Child support spelled out in blocks concept

What Are the Consequences of Not Paying Child Support?

It can be difficult to meet all your financial obligations each month. However, the consequences of not paying child support can be much greater than the repercussions that might come with failing to pay your other bills. Not only can disregarding a court order for child support result in civil sanctions, but criminal penalties can also be imposed.

What is Child Support?

Both parents have a legal obligation to financially support their child — regardless of whether the parents are divorced, separated, or were never married. Importantly, child support is payment made by the non-custodial parent to the custodial parent to ensure the basic needs of a child are met.

Child support payments are meant to cover the following:

  • Food, clothing, housing, and other necessities of the children
  • Healthcare and other medical expenses
  • Educational expenses and daycare costs
  • Extracurricular activities and clubs
  • Other reasonable expenses

Although certain add-on expenses might fall outside the category of basic needs, child support is established to cover a standard of living that a child would enjoy if both parents were still living together. In determining the amount of child support to be paid by a non-custodial parent, the court will consider a number of factors in accordance with California’s guidelines, including the number of children, the income of both parents, and the ability to pay.

There are certain instances in which a judge might order a child support amount that is lower or higher than the payments generated under the guidelines. For instance, if the parent ordered to pay support has an extraordinarily high income or the child has special medical needs, a judge may order that a greater amount be paid.

What Are the Legal Consequences of Not Paying Child Support?

When child support has been ordered by the court, failure to pay the designated amount can have significant legal and economic consequences. If a parent is able to pay support and willfully refuses to obey a court order, they can be found in contempt of court and be subject to monetary fines, jail time, or both.

In the event a non-custodial parent is significantly behind on payments, state prosecutors may step in and a criminal warrant can be issued. Two years or more of child support arrears, or an amount in excess of $10,000, is considered a felony in California. This can result in a maximum two-year prison sentence, community services, and other penalties.

Payment for the owed support may be intercepted from your retirement accounts, tax refund, and paycheck. Other ramifications for failure to pay support can include suspension of your driver’s license, passport revocation, and denial of a hunting or boating license. Critically, a  lien can also be placed on real and personal property, including your home or bank account — and result in a negative impact on your credit score.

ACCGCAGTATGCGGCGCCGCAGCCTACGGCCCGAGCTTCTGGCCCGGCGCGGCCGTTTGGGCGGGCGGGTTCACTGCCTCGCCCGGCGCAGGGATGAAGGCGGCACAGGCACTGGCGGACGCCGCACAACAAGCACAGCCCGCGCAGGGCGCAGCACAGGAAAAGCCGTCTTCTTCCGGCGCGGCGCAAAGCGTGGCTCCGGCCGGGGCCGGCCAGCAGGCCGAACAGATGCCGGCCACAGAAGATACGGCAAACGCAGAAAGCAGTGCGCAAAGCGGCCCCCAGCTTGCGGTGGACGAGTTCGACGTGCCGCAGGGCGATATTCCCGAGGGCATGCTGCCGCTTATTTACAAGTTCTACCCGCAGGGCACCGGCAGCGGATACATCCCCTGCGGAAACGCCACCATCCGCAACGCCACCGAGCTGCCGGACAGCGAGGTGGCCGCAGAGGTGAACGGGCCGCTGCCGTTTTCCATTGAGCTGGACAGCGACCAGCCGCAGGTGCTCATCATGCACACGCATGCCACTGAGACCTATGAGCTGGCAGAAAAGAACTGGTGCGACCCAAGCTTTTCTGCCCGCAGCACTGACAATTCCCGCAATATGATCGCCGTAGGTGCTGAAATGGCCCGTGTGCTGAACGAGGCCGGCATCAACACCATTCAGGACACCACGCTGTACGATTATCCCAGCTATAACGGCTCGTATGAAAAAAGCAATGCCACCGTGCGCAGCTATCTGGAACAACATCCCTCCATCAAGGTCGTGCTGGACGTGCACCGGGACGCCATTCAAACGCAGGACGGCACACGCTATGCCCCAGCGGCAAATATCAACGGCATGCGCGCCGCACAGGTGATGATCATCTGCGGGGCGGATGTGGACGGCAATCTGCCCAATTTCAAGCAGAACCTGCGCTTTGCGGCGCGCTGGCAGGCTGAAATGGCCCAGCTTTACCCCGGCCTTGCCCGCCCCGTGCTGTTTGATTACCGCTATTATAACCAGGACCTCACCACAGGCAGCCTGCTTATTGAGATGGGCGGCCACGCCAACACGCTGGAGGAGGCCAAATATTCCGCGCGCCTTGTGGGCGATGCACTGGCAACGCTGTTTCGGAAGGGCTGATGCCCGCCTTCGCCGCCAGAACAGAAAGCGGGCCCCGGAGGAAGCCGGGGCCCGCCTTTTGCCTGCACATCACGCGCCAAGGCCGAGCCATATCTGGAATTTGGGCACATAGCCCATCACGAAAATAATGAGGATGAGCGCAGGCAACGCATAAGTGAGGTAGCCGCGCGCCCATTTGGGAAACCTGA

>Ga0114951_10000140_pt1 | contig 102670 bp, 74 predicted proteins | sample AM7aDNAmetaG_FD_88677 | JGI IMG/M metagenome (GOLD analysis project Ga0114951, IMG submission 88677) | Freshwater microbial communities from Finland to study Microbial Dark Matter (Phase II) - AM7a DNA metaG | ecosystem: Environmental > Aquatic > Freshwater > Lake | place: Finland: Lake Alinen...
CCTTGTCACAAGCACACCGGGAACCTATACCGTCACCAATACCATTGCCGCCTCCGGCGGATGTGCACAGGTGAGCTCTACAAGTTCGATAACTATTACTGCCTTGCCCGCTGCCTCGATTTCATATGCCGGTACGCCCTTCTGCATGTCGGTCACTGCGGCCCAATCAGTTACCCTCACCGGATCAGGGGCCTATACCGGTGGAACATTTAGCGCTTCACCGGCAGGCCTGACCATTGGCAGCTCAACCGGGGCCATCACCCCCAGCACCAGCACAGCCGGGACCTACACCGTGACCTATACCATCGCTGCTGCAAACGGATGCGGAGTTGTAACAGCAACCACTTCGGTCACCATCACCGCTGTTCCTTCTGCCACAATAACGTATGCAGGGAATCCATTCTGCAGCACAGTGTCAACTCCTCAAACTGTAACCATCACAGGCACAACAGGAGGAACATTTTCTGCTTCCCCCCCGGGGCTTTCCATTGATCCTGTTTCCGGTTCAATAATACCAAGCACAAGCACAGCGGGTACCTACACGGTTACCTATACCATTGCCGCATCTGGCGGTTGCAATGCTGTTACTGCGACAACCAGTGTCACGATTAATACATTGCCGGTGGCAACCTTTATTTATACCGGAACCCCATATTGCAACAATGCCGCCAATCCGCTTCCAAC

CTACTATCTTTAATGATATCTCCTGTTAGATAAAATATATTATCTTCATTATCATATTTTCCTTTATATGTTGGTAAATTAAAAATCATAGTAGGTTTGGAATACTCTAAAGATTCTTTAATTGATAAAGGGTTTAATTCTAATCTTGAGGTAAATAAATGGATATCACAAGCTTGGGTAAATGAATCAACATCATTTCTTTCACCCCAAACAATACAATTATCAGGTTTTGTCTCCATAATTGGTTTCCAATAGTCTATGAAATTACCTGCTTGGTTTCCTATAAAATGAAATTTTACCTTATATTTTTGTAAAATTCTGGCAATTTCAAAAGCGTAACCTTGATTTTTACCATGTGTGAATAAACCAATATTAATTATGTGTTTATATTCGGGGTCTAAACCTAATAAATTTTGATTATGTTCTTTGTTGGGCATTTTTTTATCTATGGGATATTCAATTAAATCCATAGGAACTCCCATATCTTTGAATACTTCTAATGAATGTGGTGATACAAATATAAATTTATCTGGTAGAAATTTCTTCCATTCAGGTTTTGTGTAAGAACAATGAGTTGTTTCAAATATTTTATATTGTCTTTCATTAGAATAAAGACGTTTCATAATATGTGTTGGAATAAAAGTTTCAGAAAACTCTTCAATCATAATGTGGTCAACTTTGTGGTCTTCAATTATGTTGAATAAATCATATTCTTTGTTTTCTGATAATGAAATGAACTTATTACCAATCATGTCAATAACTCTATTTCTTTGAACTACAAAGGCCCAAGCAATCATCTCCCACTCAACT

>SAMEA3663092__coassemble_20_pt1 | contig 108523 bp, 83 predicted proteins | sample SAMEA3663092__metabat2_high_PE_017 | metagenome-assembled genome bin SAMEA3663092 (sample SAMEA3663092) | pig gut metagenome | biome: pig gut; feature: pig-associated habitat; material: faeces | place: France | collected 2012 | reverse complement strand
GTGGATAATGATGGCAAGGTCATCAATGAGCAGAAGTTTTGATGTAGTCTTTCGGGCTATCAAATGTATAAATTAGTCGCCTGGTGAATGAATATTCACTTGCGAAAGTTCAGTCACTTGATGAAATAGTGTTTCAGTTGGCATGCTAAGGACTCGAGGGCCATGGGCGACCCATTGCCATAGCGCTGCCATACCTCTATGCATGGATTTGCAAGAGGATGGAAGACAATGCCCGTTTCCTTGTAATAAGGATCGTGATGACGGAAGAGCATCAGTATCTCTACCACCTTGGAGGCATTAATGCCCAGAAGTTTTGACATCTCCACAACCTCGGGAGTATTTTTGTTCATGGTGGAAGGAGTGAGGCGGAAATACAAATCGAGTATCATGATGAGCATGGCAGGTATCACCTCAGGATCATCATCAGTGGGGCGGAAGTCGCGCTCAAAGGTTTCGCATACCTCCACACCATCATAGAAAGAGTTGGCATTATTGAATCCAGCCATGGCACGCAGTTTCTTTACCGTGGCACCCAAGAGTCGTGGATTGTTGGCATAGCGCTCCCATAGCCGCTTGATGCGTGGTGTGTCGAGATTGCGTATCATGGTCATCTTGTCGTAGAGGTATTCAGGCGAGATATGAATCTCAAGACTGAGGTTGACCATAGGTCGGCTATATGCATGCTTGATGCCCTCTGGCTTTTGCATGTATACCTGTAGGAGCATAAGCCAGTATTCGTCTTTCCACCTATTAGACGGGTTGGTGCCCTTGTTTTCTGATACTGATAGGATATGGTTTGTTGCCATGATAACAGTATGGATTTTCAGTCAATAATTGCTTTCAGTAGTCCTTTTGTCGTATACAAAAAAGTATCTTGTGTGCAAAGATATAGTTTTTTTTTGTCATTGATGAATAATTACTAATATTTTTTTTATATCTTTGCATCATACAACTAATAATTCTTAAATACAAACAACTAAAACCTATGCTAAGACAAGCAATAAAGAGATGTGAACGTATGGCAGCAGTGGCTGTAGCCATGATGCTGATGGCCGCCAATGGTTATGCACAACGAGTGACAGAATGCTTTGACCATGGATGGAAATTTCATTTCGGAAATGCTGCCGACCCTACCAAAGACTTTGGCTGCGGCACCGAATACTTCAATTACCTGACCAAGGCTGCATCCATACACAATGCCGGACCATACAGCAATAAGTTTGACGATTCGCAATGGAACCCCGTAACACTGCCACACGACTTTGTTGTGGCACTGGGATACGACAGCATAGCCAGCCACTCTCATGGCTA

Some parents may have informal agreements between themselves regarding child support. But it’s crucial to understand that these verbal agreements are not enforceable in court — unless an order has been signed and issued by a judge, the custodial parent cannot file a petition for nonpayment. This is why it is vital to establish child support with a court order, whether you reach an agreement outside of court with the other parent or a judge decides the outcome.

Child Support Modifications

Since the consequences of not paying child support are serious, it’s imperative to act early if you think you cannot meet your obligations. An experienced family law attorney may be able to help you to secure a modification and save you a considerable amount of money in the long term.

You may be able to avoid the consequences of not paying child support by seeking a payment plan if you have already fallen behind on payments. If you are amicable with the other parent of your children, you may be able to come to a reasonable agreement outside of court. Otherwise, you can reach out to the child support enforcement agency to discuss your options.

Should you be unable to meet your child support obligations, you might be able to seek a modification to avoid the severe legal consequence of not paying. However, courts in California will only grant a modification in limited situations. In order to request that the court lower the amount of child support you have been ordered to pay, you must prove that your income has decreased substantially. You may also be eligible to receive a modification if you are experiencing a medical hardship that affects your ability to pay, or if the child’s needs have changed.

Contact a Knowledgeable Fresno Child Support Attorney

When faced with a child support matter, it’s essential to have a skilled child support lawyer by your side. With more than 20 years of experience, the Law Offices of Rick D. Banks represents clients for a broad scope of child support matters throughout Fresno and the surrounding area. Whether you owe support or you are attempting to obtain it from a noncustodial parent, we strive to ensure the best possible outcome is achieved in your case. To schedule a no obligation consultation, call (559) 272-8359.

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